The severity of development challenges imposed by bilateral investment treaties and free trade agreements is acutely highlighted by the investor-state dispute settlement mechanisms. The investor-state-dispute-settlement clause allows transnational corporations to sue governments in closed-door international arbitration cases for extraordinary financial sums. This phenomenon is freezing public interest policy regulation worldwide. Most developing country governments lose these cases due to lack of adequate financial resources to fight. More than 50% of these cases are in the area of natural resources threatening access to clear water and air, land, and preventing environmental sustainability and conservation. They also disproportionately punish women and children, indigenous and local communities, and the elderly.
In fact the majority of the known outstanding investor-state dispute cases under the USA’s FTAs and BITs (totaling $11 billion in claims) relate to natural resource policies. Nearly half of the 129 cases pending before the World Bank’s investment dispute facility relate to natural resources. Threats to natural resources and access to water also have a disproportionate impact on marginalized groups such as indigenous peoples, women and children.
In a growing number of cases, transnational corporations (TNCs) have sued governments for implement regulations, often those related to health or environmental concerns that could harm their current or future potential corporate profits. For example, several Latin American Governments have been facing a proliferation of lawsuits brought to them by transnational corporations due to bilateral investment treaties (BITs) that were signed back in the 1990s.
This includes, most prominently, a legal battle between the Government of Ecuador and the oil company Chevron. In November 2013, Ecuador’s highest court upheld a ruling against Chevron that found the US oil company responsible for the contamination of large parts of Ecuador’s Amazon region. The court ordered Chevron to pay US$9.5 billion. Chevron turned the table and instead is seeking to evade this ruling by asking an investor-state tribunal to second guess the decision. Chevron claimed that the ruling issued in the Ecuadorian legal process was a violation of extraordinary investor privileges enshrined in a US-Ecuador BIT. In similar cases, tobacco companies such as Phillip-Morris have sued Uruguay and Australia for introducing compulsory health warnings on cigarette packets. 2012 saw the highest number of international claims filed against states by foreign companies, with 66% filed against developing countries.
The TRIPS (Trade-Related Aspects of Intellectual Property Rights) plus provisions in BITs and FTAs include such measures as data exclusivity, patent term extension, ever-greening and enforcement measures. These measures are used to raise Intellectual Property standards, which push smaller and cheaper producers in developing countries out of production while also raising costs of essential medicines and health care, agricultural inputs and therefore food prices.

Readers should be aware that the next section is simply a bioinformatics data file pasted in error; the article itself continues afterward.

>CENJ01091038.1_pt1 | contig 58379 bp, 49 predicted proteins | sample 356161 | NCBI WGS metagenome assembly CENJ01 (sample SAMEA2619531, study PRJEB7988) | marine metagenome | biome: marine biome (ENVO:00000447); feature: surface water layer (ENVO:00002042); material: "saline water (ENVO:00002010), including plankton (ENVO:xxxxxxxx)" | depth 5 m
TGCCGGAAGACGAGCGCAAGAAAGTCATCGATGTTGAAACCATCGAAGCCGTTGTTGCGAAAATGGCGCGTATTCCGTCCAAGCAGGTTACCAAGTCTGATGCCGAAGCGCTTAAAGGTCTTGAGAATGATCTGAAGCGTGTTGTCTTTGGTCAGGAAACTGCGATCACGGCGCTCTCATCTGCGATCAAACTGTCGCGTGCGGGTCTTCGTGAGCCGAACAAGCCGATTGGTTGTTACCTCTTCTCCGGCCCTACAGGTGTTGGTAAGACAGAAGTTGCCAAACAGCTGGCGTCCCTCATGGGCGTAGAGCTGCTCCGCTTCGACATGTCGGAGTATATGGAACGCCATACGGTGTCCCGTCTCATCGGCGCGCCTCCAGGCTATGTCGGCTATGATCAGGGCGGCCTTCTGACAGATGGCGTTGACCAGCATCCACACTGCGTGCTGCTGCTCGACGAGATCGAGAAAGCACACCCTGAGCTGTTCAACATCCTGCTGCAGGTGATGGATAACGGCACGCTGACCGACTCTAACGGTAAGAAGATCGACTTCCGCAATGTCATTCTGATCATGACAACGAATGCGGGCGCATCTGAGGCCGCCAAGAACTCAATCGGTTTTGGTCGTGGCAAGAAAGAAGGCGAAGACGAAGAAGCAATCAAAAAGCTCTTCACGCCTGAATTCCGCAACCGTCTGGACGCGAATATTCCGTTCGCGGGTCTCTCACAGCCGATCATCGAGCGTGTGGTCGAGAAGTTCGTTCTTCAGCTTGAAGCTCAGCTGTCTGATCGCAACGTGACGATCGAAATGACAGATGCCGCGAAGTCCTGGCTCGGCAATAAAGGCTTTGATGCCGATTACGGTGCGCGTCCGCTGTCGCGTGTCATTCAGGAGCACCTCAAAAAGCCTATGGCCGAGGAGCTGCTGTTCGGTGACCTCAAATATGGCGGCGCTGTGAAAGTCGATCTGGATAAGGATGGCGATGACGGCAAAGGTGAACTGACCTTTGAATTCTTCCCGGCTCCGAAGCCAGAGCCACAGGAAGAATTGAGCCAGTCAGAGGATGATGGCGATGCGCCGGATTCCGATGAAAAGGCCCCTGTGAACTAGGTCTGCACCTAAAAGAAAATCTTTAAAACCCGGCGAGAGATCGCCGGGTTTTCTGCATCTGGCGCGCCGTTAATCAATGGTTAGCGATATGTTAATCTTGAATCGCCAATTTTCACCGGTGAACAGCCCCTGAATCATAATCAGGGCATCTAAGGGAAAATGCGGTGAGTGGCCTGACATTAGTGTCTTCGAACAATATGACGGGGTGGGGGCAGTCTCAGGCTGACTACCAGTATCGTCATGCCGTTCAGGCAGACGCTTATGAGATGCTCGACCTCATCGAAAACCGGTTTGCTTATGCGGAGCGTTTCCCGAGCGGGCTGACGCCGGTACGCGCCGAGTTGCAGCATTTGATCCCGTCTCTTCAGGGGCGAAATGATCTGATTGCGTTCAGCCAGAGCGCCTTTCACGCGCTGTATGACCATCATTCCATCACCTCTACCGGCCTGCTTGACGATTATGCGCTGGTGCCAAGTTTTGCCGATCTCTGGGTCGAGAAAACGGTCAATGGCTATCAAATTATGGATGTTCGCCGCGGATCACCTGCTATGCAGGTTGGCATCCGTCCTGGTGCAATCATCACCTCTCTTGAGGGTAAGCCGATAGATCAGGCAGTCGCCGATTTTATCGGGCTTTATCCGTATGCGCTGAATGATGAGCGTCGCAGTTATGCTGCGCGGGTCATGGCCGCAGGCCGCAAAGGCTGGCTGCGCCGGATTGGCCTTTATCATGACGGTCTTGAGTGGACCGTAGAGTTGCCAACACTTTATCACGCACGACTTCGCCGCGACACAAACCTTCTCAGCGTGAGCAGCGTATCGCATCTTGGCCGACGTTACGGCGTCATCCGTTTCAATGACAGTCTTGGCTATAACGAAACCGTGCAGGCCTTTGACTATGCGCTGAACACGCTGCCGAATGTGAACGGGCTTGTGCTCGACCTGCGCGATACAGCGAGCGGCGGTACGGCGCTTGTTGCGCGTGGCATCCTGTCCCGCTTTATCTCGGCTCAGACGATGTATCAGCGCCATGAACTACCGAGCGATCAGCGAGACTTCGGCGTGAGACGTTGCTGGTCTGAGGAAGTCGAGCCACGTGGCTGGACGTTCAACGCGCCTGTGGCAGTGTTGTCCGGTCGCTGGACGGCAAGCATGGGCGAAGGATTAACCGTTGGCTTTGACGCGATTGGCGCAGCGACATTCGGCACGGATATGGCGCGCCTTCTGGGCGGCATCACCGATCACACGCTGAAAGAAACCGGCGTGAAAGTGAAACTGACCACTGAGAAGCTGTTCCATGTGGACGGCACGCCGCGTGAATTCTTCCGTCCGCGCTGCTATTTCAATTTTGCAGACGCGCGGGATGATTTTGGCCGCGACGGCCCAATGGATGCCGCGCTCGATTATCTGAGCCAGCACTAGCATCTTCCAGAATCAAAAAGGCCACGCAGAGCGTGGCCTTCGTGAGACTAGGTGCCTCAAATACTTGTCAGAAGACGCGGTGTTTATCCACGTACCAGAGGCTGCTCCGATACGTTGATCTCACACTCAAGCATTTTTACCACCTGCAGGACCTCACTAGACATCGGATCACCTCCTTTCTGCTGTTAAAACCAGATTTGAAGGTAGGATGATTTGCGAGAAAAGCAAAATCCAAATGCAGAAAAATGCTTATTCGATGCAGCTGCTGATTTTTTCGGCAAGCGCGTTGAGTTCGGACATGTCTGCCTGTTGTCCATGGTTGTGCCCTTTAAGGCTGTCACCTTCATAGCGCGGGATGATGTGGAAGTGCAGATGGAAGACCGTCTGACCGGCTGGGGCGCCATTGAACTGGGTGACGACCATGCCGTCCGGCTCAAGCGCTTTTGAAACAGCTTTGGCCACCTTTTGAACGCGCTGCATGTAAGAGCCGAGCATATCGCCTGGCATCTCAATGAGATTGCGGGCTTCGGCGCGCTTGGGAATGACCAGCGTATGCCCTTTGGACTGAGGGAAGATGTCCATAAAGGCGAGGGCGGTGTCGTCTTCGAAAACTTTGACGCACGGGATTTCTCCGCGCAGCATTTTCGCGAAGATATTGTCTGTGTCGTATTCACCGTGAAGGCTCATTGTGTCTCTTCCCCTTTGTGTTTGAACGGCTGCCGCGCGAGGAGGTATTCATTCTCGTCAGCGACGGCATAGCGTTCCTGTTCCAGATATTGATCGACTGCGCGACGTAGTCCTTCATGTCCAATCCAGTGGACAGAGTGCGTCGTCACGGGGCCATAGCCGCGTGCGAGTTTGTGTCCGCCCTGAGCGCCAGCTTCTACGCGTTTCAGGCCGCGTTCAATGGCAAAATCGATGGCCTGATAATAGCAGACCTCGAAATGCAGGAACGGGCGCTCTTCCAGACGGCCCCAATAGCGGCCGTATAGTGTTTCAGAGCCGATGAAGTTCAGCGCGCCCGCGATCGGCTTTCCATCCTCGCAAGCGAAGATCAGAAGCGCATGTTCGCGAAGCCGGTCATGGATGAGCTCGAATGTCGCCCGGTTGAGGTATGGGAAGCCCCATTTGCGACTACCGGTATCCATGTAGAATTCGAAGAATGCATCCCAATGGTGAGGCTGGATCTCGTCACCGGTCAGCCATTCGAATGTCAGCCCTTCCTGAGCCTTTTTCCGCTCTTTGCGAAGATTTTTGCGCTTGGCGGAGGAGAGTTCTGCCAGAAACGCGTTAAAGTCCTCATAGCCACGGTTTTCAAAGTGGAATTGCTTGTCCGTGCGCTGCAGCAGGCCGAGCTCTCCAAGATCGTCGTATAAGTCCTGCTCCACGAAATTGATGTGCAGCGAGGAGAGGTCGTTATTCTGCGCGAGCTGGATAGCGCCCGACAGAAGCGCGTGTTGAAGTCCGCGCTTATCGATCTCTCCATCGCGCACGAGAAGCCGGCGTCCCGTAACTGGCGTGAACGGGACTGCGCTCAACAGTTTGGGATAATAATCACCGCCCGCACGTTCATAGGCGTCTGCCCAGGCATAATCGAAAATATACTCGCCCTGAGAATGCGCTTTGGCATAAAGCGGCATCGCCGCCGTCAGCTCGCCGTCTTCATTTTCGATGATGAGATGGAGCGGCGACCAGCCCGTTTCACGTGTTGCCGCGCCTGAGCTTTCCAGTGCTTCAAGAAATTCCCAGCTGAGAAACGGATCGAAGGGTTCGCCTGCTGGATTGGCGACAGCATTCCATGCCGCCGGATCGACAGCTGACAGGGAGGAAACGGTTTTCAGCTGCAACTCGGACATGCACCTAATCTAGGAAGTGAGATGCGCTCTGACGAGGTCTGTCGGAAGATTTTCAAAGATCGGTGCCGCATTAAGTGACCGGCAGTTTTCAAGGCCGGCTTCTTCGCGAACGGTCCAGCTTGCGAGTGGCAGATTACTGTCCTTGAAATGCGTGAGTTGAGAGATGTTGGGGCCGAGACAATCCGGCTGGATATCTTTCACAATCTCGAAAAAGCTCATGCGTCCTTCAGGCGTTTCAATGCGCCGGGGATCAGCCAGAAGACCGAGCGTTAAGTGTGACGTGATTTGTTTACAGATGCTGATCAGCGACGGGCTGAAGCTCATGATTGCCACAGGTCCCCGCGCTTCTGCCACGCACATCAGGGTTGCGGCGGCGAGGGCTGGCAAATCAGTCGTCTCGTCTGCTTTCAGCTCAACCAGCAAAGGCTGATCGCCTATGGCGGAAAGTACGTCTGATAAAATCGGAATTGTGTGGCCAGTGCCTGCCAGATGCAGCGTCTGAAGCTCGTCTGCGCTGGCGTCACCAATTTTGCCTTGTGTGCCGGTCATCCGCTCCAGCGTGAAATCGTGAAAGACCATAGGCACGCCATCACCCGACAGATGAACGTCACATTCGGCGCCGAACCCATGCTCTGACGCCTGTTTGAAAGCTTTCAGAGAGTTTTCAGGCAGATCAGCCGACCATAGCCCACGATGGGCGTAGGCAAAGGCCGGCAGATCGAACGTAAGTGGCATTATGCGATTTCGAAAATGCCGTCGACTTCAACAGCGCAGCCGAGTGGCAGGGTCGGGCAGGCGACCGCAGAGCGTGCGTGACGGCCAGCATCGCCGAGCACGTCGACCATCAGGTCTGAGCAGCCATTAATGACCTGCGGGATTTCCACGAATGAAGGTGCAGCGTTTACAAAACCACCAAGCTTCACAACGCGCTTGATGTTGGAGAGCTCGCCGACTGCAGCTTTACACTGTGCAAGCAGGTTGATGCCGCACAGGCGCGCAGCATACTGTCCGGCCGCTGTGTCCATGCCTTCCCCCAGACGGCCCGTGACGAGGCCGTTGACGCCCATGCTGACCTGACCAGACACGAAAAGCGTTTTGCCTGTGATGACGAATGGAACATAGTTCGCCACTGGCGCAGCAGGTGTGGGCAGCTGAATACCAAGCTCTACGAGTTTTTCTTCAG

Even the use of TRIPS flexibilities allowed by the WTO to protect public health or the environment are being challenged. The definition of investment under investment chapters is now including Intellectual Property Rights, which automatically gives them a high level of protection.
While these treaties and agreements are supposed to both protect foreign investors and benefit recipient countries, the World Bank and others have found that there is little correlation between having an investment treaty and increased investment.
C. Recommendations in the area of trade and investment agreements
• A comprehensive review of all trade agreements and investment treaties, and in particular the investor-state dispute settlement mechanism, to identify all areas where they may limit developing countries’ sovereign right to carry out key regulations, including the ability to prevent and manage crises, regulate capital flows, protect the right to livelihoods and decent jobs, enforce fair taxation, deliver essential public services and ensure sustainable economic and social development;
• A review of all intellectual property rights regimes that have been introduced in developing countries through FTAs, to identify adverse impacts on public health, the environment and technology development, among other areas;
• Governments must undertake mandatory human rights impact assessment of multilateral, plurilateral and bilateral trade and investment agreements, especially North-South agreements, focusing especially on the rights to development, and the specific rights to food, health, and livelihood taking into account the impact on marginalised groups;
• Address the long-standing problem of agricultural subsidies in developed countries that threaten the stability of agricultural growth and productivity in developing countries, especially for small farmers;
• Provide a permanent solution for public stockholding for food security by developing countries along the lines of the G-33 proposal in the WTO in order to ensure food security and long-term agricultural production growth across the developing world;
• Recognize the use of infant industry protection in any WTO negotiations on non-agricultural market access (NAMA) including negotiations on sectorals, Information Technology Agreement (ITA) and environmental goods;
• Establish a permanent exception to the prohibition of local-content requirements for developing countries in the Agreement on Trade-Related Investment Measures (TRIMs), as local-content requirements are a key tool for the domestic industrialisation process; and,
• Reverse the ban on export taxes on raw materials in Free Trade Agreements (FTAs) and protect its use in the World Trade Organization (WTO), as export taxes are a fundamental tool to achieve value addition in domestic economies and thereby spur economic and social development.
It is obvious that a serious rethink of global trade and investment rules is needed if they are to move in tandem with the world’s development needs. If the global leadership is serious about delivering on a global development agenda, development-centered changes in trade-related rules and institutions are a prerequisite.+